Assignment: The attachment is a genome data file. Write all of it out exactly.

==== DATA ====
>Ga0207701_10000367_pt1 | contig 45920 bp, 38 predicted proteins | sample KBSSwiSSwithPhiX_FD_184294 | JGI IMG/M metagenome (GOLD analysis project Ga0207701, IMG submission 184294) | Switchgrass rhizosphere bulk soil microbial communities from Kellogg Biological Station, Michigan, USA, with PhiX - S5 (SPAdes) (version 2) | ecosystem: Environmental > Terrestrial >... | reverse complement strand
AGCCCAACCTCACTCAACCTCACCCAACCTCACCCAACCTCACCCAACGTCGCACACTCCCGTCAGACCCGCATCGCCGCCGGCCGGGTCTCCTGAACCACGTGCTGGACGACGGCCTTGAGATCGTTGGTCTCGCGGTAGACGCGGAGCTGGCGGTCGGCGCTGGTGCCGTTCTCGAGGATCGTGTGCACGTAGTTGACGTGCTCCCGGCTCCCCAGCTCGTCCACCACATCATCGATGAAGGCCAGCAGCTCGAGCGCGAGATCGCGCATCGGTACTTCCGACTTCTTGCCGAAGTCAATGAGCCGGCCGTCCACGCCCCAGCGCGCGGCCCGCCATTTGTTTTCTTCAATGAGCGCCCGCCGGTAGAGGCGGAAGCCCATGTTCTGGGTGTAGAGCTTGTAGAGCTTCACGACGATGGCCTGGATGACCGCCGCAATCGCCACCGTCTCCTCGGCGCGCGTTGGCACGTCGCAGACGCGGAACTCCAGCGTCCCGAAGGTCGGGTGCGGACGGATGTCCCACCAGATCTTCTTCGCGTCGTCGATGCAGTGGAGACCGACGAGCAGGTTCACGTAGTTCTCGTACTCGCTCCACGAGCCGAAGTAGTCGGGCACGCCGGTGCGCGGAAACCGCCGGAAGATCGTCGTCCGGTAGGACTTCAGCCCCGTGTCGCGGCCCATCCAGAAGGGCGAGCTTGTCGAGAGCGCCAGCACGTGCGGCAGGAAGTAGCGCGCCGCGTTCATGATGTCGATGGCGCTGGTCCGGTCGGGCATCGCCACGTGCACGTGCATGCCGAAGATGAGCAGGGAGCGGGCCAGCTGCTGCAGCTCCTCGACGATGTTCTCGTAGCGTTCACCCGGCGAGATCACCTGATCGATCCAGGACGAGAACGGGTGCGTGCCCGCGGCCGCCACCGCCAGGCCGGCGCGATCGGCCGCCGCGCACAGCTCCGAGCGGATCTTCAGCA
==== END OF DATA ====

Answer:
>Ga0207701_10000367_pt1 | contig 45920 bp, 38 predicted proteins | sample KBSSwiSSwithPhiX_FD_184294 | JGI IMG/M metagenome (GOLD analysis project Ga0207701, IMG submission 184294) | Switchgrass rhizosphere bulk soil microbial communities from Kellogg Biological Station, Michigan, USA, with PhiX - S5 (SPAdes) (version 2) | ecosystem: Environmental > Terrestrial >... | reverse complement strand
AGCCCAACCTCACTCAACCTCACCCAACCTCACCCAACCTCACCCAACGTCGCACACTCCCGTCAGACCCGCATCGCCGCCGGCCGGGTCTCCTGAACCACGTGCTGGACGACGGCCTTGAGATCGTTGGTCTCGCGGTAGACGCGGAGCTGGCGGTCGGCGCTGGTGCCGTTCTCGAGGATCGTGTGCACGTAGTTGACGTGCTCCCGGCTCCCCAGCTCGTCCACCACATCATCGATGAAGGCCAGCAGCTCGAGCGCGAGATCGCGCATCGGTACTTCCGACTTCTTGCCGAAGTCAATGAGCCGGCCGTCCACGCCCCAGCGCGCGGCCCGCCATTTGTTTTCTTCAATGAGCGCCCGCCGGTAGAGGCGGAAGCCCATGTTCTGGGTGTAGAGCTTGTAGAGCTTCACGACGATGGCCTGGATGACCGCCGCAATCGCCACCGTCTCCTCGGCGCGCGTTGGCACGTCGCAGACGCGGAACTCCAGCGTCCCGAAGGTCGGGTGCGGACGGATGTCCCACCAGATCTTCTTCGCGTCGTCGATGCAGTGGAGACCGACGAGCAGGTTCACGTAGTTCTCGTACTCGCTCCACGAGCCGAAGTAGTCGGGCACGCCGGTGCGCGGAAACCGCCGGAAGATCGTCGTCCGGTAGGACTTCAGCCCCGTGTCGCGGCCCATCCAGAAGGGCGAGCTTGTCGAGAGCGCCAGCACGTGCGGCAGGAAGTAGCGCGCCGCGTTCATGATGTCGATGGCGCTGGTCCGGTCGGGCATCGCCACGTGCACGTGCATGCCGAAGATGAGCAGGGAGCGGGCCAGCTGCTGCAGCTCCTCGACGATGTTCTCGTAGCGTTCACCCGGCGAGATCACCTGATCGATCCAGGACGAGAACGGGTGCGTGCCCGCGGCCGCCACCGCCAGGCCGGCGCGATCGGCCGCCGCGCACAGCTCCGAGCGGATCTTCAGCA